As to the decree last appealed from, by which the defendant is directed to deliver to the sheriff "eleven bales of cotton, the amount of rent due on the land of petitioner" (complainant), it cannot be sustained. We held, on the appeal from the principal decree in this cause, that the wife can have no action against the husband for the rents and profits of her land which were in his possession, care and nianagement in virtue of his marital rights under the statute of 1845. Upon further consideration we find no reason to change our conclusions there expressed. McGill vs. MeGill, decided at the present term.

The order of 9th September, 1881, is reversed.

Neal v. Gregory et al.-Syllabus.



1. Mistake in the execution of a deed in that it was not executed under

seal, must be clearly shown in order to its reformation. 2. Payment of the purchase money alone or delivery of the property

the consideration for land agreed to be sold does not give the purchaser the right to maintain a bill to enjoin sale under execution upon a judgment obtained by a judgment creditor of the party agreeing to make the deed. The remedy of the party de-livering the property is at law for its value. An interest in land cannot be thus acquired except to the extent permitted by the statute of frauds, and the party delivering the property has no greater equity than that of a general creditor to an amount equal

to the value of the property delivered. 3. A bona fide purchaser for value without notice from a fraudulent

grantee gets a good title as against a creditor of the fraudulent grantor. Where, however, the paper purporting to be a deed from grantor to grantee is not under seal no title passes to the

alleged grantee and he can make no title to the purchaser. 4. Where the alleged fraudulent grantor is present at the purchase

from the alleged fraudulent grantee at the request of the purchaser his, the grantor's simple silence unaccompanied by any misrepresentation as to the state of the title, or of proof of knowledge upon his part of the title, or that his silence was in any way the inducement of the purchase, or that he was guilty of any concealment, and where the proof shows affirmatively that all the transactions of the alleged grantor with the purchaser up to that time were based upon a claim of title in himself, and where the purchaser aware of the inconsistent claim of title is guilty of extraordinary laches and negligence in not examining the county records which disclose the actual state of the title, no estoppel operates to transfer the interest or estate of the alleged grantor in the land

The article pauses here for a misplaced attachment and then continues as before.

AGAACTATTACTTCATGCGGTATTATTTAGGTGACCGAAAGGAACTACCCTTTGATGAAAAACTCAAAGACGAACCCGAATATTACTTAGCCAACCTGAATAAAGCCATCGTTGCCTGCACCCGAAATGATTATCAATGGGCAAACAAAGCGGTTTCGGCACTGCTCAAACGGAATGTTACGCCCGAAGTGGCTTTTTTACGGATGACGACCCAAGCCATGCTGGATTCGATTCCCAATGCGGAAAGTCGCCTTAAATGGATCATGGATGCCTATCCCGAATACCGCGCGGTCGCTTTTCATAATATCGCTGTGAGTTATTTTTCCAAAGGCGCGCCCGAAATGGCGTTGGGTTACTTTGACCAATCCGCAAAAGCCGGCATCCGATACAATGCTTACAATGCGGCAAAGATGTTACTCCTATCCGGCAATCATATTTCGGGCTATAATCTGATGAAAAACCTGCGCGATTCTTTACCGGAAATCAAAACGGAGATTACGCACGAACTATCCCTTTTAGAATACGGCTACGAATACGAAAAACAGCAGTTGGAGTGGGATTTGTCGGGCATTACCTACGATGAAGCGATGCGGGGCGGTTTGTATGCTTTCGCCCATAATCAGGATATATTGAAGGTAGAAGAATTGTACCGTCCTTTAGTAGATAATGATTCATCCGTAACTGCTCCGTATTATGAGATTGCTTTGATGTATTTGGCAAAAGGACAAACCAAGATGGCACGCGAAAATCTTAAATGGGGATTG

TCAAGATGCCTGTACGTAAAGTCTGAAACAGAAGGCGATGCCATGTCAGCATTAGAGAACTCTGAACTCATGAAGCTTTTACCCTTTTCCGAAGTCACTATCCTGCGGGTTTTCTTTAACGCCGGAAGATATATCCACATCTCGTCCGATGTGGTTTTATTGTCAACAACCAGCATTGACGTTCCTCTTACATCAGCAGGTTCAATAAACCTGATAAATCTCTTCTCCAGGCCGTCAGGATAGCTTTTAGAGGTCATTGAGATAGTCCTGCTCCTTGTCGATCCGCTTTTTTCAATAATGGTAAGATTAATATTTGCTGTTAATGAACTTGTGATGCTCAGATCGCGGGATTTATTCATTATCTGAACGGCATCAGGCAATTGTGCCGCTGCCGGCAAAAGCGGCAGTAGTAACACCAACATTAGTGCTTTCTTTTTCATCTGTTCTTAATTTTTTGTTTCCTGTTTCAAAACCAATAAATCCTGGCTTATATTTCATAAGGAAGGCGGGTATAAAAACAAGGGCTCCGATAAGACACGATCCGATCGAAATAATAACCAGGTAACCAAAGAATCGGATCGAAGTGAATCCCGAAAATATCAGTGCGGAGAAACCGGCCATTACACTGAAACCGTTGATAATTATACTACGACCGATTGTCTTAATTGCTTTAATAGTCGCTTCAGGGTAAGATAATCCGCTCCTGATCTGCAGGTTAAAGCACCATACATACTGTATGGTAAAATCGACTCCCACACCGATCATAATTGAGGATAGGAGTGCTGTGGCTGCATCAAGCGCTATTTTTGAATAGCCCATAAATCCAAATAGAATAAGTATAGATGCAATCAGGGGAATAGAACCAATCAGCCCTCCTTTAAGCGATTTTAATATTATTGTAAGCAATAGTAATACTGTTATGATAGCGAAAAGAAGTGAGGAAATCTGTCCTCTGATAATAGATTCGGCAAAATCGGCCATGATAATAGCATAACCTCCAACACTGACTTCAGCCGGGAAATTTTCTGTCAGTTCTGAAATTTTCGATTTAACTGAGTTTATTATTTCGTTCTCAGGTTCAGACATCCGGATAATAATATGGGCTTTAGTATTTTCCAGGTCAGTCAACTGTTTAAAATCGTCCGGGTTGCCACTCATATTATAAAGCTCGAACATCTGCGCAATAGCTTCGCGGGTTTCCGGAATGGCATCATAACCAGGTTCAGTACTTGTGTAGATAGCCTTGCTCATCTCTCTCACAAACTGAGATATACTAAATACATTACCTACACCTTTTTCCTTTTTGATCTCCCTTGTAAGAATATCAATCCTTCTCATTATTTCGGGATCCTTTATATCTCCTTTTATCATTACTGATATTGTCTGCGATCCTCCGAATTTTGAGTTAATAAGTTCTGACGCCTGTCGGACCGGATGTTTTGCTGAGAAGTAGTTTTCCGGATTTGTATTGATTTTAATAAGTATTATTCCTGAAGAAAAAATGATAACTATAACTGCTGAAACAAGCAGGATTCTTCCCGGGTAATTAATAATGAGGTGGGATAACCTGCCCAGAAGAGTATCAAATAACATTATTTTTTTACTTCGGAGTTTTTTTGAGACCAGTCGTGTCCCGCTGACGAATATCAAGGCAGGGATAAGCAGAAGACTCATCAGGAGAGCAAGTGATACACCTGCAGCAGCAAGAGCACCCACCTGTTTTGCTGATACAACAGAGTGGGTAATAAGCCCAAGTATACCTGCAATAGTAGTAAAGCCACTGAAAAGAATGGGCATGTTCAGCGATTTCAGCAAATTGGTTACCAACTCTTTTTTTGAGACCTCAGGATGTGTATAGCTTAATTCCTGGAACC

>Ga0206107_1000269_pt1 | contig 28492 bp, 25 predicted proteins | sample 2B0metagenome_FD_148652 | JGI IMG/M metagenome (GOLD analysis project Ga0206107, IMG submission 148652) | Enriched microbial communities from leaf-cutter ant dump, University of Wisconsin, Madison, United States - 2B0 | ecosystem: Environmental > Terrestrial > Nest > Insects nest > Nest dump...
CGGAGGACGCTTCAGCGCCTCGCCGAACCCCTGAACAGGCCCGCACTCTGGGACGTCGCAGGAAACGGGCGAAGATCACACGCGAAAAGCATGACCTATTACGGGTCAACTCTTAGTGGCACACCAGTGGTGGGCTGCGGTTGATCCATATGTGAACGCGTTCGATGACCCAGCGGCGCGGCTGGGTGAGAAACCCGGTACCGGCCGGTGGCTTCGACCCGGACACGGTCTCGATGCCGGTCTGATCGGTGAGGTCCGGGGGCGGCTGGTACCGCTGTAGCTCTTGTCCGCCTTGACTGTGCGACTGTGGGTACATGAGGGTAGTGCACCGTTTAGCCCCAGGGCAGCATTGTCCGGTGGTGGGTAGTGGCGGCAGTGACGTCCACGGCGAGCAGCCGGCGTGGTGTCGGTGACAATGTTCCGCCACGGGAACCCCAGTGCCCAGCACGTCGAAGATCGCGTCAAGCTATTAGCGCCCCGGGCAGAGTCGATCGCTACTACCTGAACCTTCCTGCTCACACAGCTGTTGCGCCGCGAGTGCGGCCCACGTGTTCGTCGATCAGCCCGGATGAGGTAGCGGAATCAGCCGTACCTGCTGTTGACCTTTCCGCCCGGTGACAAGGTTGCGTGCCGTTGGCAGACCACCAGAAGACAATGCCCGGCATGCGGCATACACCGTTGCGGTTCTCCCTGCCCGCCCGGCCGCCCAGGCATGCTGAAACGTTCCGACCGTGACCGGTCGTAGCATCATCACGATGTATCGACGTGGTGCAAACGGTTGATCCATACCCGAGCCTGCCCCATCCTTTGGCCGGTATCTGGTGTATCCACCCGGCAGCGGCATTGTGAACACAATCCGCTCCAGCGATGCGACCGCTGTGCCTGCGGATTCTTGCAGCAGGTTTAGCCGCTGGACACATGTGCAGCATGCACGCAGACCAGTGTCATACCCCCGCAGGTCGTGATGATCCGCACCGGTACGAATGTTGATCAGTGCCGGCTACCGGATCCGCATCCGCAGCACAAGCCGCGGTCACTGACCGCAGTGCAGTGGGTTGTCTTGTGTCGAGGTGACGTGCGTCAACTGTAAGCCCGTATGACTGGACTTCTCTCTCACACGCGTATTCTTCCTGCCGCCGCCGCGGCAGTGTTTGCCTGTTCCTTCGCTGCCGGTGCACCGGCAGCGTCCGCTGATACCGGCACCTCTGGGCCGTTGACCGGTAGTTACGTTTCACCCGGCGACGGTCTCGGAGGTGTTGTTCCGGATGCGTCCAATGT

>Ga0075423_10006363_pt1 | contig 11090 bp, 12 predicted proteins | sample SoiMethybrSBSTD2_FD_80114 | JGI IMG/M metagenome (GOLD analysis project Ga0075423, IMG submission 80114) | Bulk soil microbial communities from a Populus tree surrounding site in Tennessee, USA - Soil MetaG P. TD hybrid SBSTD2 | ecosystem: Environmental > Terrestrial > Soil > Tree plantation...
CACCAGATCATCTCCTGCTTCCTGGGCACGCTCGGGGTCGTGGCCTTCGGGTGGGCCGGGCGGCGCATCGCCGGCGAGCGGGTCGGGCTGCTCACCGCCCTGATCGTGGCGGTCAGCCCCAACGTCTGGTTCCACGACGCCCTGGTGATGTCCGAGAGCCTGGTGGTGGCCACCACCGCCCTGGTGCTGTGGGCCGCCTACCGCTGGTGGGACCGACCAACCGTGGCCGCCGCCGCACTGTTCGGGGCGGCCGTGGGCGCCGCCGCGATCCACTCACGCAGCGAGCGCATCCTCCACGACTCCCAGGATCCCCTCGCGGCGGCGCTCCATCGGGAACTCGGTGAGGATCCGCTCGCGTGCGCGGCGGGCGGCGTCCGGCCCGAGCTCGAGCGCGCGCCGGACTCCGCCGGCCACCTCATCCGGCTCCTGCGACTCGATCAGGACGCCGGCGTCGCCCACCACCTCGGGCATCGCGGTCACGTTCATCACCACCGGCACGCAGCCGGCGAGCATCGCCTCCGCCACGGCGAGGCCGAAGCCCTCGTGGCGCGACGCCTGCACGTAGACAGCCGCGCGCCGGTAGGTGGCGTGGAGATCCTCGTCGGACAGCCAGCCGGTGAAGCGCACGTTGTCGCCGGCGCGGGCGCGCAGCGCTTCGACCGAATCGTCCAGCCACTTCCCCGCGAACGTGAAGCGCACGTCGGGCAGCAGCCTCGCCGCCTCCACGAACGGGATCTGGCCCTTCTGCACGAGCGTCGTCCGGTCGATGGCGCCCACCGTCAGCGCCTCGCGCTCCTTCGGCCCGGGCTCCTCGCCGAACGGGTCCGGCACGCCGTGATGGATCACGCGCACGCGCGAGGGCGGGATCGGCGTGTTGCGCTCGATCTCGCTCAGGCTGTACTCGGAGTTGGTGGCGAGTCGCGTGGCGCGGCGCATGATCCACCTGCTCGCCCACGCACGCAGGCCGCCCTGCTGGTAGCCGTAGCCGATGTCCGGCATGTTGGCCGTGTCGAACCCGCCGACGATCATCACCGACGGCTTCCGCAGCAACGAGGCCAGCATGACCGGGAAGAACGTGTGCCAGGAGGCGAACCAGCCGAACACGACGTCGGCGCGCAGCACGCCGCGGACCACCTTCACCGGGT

to the purchaser. 5. The retention of the possession of land after absolute sale accompan

ied with the exercise of unequivocal acts of ownership over it is a badge of fraud for it is not in the usual course of business and indicates a secret trust for the debtor.

Neal v. Gregory et al.—Statement of Case.

6. In case of such a sale and retention of possession accompanied by

appropriation of the rents and profits and acts of ownership the burden of proof is upon the party asserting the existence of and payment of the consideration named in the deed, and claiming the benefit thereof to establish such facts.

Appeal from the Circourt Court for Gadsden county. The suit was begun in Liberty county.

The following statement of the case was prepared by Mr. Justice Westcott:

This suit was instituted in chancery by the appellant's testator, who sought to enjoin sales of the land which is the subject of this controversy under executions issued upon judgments obtained on the 19th of April, 1869, by John T. Seegar for the use of C. H. DuPont and Ivey H. Gregory in the aggregate sum of three thousand one hundred and twenty-four twenty-nine one-hundredths dollars against Thomas D. Nixon, who has died since the rendition of the judgments, the defendant, William H. Neal, being his administrator. The suits were instituted in the early part of 1867. The general equity claimed is that the land is not the property of the defendant in execution, plaintiff alleging the fact to be that anterior to these judgments against Nixon he became the owner of the land by virtue of a deed from Atkins, Dunham & Co., who had purchased the land and held a deed therefor from the defendant in execution, Nixon. What purports to be the deed from Nixon to Atkins, Dunham & Co. is dated the 26th June, 1866, covers the land in controversy, "together with certain personal property” for the expressed consideration, being eight thousand dollars ($8,000) in hand paid. There is no seal to this deed. One purpose of the suit is to reform the deed, it being alleged that the omission to seal the intended deed occurred through mistake or accident. The deed of Atkins, Dunham & Co., dated the 29th February,